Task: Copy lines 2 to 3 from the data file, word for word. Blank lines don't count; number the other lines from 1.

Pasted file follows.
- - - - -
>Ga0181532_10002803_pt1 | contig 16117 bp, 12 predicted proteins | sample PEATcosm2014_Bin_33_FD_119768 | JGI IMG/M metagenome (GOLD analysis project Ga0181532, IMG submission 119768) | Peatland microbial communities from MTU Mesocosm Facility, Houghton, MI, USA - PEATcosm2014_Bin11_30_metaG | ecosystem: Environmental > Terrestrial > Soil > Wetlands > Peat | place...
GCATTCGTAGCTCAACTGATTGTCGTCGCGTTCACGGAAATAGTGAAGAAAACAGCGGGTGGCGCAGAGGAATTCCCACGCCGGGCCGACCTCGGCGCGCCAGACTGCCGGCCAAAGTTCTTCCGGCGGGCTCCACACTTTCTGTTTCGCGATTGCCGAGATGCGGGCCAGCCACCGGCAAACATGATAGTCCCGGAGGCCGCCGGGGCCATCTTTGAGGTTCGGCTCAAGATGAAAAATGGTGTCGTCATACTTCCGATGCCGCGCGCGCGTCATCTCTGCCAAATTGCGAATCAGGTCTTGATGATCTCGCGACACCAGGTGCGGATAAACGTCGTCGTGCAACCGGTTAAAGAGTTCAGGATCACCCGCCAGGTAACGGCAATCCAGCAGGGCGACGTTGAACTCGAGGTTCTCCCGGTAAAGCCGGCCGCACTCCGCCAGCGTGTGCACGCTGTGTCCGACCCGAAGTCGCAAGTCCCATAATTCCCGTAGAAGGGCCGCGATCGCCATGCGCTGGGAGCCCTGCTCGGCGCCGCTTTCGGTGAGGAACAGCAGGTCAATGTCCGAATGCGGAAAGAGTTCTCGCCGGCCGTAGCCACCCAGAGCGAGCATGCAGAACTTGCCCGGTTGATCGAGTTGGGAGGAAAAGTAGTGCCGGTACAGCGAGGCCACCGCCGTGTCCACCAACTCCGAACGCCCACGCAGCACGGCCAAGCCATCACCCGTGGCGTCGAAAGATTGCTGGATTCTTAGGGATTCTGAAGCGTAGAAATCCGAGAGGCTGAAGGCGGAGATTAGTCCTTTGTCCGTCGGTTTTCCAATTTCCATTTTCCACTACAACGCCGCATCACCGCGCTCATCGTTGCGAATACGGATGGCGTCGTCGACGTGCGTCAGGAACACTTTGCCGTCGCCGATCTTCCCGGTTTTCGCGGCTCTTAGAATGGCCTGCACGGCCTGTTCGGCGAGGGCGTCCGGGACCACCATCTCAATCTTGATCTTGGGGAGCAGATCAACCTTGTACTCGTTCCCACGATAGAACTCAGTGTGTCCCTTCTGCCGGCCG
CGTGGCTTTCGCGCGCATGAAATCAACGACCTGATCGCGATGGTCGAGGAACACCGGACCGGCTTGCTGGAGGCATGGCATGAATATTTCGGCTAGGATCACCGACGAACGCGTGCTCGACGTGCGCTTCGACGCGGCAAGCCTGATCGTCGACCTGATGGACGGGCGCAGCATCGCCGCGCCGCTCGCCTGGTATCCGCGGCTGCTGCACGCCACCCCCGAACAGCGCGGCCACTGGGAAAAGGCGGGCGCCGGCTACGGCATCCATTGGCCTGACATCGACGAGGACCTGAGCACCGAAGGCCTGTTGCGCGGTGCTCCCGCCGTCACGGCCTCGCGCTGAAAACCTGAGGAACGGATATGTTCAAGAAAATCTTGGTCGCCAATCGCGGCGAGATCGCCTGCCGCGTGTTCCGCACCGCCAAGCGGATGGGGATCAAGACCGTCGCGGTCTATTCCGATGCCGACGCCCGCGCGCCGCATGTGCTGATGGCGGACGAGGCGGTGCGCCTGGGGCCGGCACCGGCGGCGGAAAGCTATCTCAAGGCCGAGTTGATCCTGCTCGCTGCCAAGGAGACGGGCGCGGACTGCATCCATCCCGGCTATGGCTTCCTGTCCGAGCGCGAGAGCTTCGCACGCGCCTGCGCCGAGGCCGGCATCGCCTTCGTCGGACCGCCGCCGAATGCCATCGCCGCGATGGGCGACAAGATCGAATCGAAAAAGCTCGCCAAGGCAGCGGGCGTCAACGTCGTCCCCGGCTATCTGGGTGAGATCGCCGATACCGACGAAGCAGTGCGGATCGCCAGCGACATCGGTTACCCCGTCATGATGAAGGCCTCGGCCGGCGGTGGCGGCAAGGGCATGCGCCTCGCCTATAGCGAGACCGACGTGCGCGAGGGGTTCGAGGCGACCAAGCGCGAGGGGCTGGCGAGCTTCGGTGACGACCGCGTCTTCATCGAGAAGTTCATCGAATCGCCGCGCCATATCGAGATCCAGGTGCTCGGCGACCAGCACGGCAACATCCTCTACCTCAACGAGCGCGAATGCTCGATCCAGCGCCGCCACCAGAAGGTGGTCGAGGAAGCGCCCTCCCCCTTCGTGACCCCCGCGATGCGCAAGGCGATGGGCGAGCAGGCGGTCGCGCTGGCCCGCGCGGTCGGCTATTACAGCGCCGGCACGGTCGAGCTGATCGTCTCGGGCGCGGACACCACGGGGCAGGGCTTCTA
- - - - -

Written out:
GCATTCGTAGCTCAACTGATTGTCGTCGCGTTCACGGAAATAGTGAAGAAAACAGCGGGTGGCGCAGAGGAATTCCCACGCCGGGCCGACCTCGGCGCGCCAGACTGCCGGCCAAAGTTCTTCCGGCGGGCTCCACACTTTCTGTTTCGCGATTGCCGAGATGCGGGCCAGCCACCGGCAAACATGATAGTCCCGGAGGCCGCCGGGGCCATCTTTGAGGTTCGGCTCAAGATGAAAAATGGTGTCGTCATACTTCCGATGCCGCGCGCGCGTCATCTCTGCCAAATTGCGAATCAGGTCTTGATGATCTCGCGACACCAGGTGCGGATAAACGTCGTCGTGCAACCGGTTAAAGAGTTCAGGATCACCCGCCAGGTAACGGCAATCCAGCAGGGCGACGTTGAACTCGAGGTTCTCCCGGTAAAGCCGGCCGCACTCCGCCAGCGTGTGCACGCTGTGTCCGACCCGAAGTCGCAAGTCCCATAATTCCCGTAGAAGGGCCGCGATCGCCATGCGCTGGGAGCCCTGCTCGGCGCCGCTTTCGGTGAGGAACAGCAGGTCAATGTCCGAATGCGGAAAGAGTTCTCGCCGGCCGTAGCCACCCAGAGCGAGCATGCAGAACTTGCCCGGTTGATCGAGTTGGGAGGAAAAGTAGTGCCGGTACAGCGAGGCCACCGCCGTGTCCACCAACTCCGAACGCCCACGCAGCACGGCCAAGCCATCACCCGTGGCGTCGAAAGATTGCTGGATTCTTAGGGATTCTGAAGCGTAGAAATCCGAGAGGCTGAAGGCGGAGATTAGTCCTTTGTCCGTCGGTTTTCCAATTTCCATTTTCCACTACAACGCCGCATCACCGCGCTCATCGTTGCGAATACGGATGGCGTCGTCGACGTGCGTCAGGAACACTTTGCCGTCGCCGATCTTCCCGGTTTTCGCGGCTCTTAGAATGGCCTGCACGGCCTGTTCGGCGAGGGCGTCCGGGACCACCATCTCAATCTTGATCTTGGGGAGCAGATCAACCTTGTACTCGTTCCCACGATAGAACTCAGTGTGTCCCTTCTGCCGGCCG
CGTGGCTTTCGCGCGCATGAAATCAACGACCTGATCGCGATGGTCGAGGAACACCGGACCGGCTTGCTGGAGGCATGGCATGAATATTTCGGCTAGGATCACCGACGAACGCGTGCTCGACGTGCGCTTCGACGCGGCAAGCCTGATCGTCGACCTGATGGACGGGCGCAGCATCGCCGCGCCGCTCGCCTGGTATCCGCGGCTGCTGCACGCCACCCCCGAACAGCGCGGCCACTGGGAAAAGGCGGGCGCCGGCTACGGCATCCATTGGCCTGACATCGACGAGGACCTGAGCACCGAAGGCCTGTTGCGCGGTGCTCCCGCCGTCACGGCCTCGCGCTGAAAACCTGAGGAACGGATATGTTCAAGAAAATCTTGGTCGCCAATCGCGGCGAGATCGCCTGCCGCGTGTTCCGCACCGCCAAGCGGATGGGGATCAAGACCGTCGCGGTCTATTCCGATGCCGACGCCCGCGCGCCGCATGTGCTGATGGCGGACGAGGCGGTGCGCCTGGGGCCGGCACCGGCGGCGGAAAGCTATCTCAAGGCCGAGTTGATCCTGCTCGCTGCCAAGGAGACGGGCGCGGACTGCATCCATCCCGGCTATGGCTTCCTGTCCGAGCGCGAGAGCTTCGCACGCGCCTGCGCCGAGGCCGGCATCGCCTTCGTCGGACCGCCGCCGAATGCCATCGCCGCGATGGGCGACAAGATCGAATCGAAAAAGCTCGCCAAGGCAGCGGGCGTCAACGTCGTCCCCGGCTATCTGGGTGAGATCGCCGATACCGACGAAGCAGTGCGGATCGCCAGCGACATCGGTTACCCCGTCATGATGAAGGCCTCGGCCGGCGGTGGCGGCAAGGGCATGCGCCTCGCCTATAGCGAGACCGACGTGCGCGAGGGGTTCGAGGCGACCAAGCGCGAGGGGCTGGCGAGCTTCGGTGACGACCGCGTCTTCATCGAGAAGTTCATCGAATCGCCGCGCCATATCGAGATCCAGGTGCTCGGCGACCAGCACGGCAACATCCTCTACCTCAACGAGCGCGAATGCTCGATCCAGCGCCGCCACCAGAAGGTGGTCGAGGAAGCGCCCTCCCCCTTCGTGACCCCCGCGATGCGCAAGGCGATGGGCGAGCAGGCGGTCGCGCTGGCCCGCGCGGTCGGCTATTACAGCGCCGGCACGGTCGAGCTGATCGTCTCGGGCGCGGACACCACGGGGCAGGGCTTCTA